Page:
The NFL told a federal judge in New York on Monday it will try to move former Miami Dolphins head coach Brian Flores' race discrimination lawsuit into arbitration.
"It is the defendant's position that all the matters raised by the plaintiffs ... all are covered by the arbitration agreement," the league's attorney Loretta Lynch said during a hearing, the first since Flores filed the lawsuit.
Flores wants the case to remain in federal court and pushed for discovery so he can view relevant material held by the league. His attorney, Douglas Wigdor, said a motion to compel arbitration would be improper because the arbitrator is league commissioner Roger Goodell.
"The failure to hire is not subject to arbitration," Wigdor said.
In his lawsuit, Flores alleged systemic race discrimination within the NFL in hiring practices, termination practices and the terms and conditions ofemployment.
The NFL and several teams named in the lawsuit have denied the allegations, saying they have not discriminated against Flores nor the other plaintiffs.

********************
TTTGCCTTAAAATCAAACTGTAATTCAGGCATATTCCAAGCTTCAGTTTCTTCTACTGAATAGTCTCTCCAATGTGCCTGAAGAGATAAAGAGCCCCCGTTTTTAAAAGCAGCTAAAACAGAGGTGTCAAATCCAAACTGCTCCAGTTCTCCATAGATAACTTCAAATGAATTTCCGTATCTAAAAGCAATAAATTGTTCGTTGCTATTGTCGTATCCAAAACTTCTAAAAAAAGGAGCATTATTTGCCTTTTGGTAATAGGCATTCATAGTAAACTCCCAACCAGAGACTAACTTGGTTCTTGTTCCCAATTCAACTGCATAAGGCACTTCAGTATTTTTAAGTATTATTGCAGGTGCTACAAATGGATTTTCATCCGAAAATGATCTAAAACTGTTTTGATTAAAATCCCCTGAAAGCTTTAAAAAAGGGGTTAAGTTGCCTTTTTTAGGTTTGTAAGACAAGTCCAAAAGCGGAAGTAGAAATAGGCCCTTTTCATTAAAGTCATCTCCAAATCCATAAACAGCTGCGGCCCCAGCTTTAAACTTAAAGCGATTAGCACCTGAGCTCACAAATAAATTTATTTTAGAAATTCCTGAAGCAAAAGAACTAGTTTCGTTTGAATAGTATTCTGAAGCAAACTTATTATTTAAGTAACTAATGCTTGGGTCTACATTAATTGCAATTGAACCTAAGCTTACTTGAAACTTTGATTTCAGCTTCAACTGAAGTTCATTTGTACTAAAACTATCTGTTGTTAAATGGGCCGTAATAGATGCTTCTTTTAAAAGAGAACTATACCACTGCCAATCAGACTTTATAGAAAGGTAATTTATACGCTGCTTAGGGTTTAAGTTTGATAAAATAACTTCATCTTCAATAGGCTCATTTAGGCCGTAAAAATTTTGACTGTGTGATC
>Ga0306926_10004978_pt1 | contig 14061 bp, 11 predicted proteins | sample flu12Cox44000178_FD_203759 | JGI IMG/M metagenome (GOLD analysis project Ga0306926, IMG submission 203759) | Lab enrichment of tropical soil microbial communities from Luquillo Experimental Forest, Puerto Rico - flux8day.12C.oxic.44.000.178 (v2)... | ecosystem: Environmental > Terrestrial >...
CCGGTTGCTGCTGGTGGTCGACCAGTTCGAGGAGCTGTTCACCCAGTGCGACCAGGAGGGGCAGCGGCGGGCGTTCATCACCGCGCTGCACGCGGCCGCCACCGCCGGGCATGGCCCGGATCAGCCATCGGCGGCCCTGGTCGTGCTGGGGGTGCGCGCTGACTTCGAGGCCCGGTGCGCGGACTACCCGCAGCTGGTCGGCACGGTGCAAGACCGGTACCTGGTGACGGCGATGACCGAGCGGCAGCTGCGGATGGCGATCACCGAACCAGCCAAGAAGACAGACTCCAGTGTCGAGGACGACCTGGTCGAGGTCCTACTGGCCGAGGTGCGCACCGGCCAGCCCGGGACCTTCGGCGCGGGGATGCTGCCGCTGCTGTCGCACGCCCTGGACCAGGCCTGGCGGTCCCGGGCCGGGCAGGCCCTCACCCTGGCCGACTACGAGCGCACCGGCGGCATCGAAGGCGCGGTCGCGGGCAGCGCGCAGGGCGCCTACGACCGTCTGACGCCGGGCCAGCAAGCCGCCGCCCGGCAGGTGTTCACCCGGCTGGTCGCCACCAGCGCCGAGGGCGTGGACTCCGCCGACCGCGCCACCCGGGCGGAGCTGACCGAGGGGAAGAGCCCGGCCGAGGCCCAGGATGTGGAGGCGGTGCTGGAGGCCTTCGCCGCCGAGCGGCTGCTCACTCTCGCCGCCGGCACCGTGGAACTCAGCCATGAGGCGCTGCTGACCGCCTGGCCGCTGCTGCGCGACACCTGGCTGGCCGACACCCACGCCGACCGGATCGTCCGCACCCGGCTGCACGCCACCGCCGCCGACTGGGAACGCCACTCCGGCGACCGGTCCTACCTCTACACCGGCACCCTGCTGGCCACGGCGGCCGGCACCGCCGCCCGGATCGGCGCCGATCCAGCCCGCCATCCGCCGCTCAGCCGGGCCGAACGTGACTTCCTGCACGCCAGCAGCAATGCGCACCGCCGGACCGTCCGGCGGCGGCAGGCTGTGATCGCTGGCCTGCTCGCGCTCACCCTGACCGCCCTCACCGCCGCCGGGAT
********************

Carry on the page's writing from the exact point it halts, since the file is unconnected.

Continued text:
"This is a contract issue. Is there a valid agreement to arbitrate? Does it cover the kind of claims raised here?" Lynch said in previewing the NFL's motion, due next month.
Judge Valerie Caproni offered the two sides a settlement conference but neither was interested.
"We've always been interested in talking about making the NFL a place that fairly represents blacks," Wigdor said.
"The league is also focused on the important issues," Lynch said. "We have invited Mr. Wigdor and his client" but Lynch said they've declined the invitations.
Wigdor said Flores would not meet with Goodell only to have him arbitrate a case later.
Caproni conceded neither side is ready to talk about a settlement yet.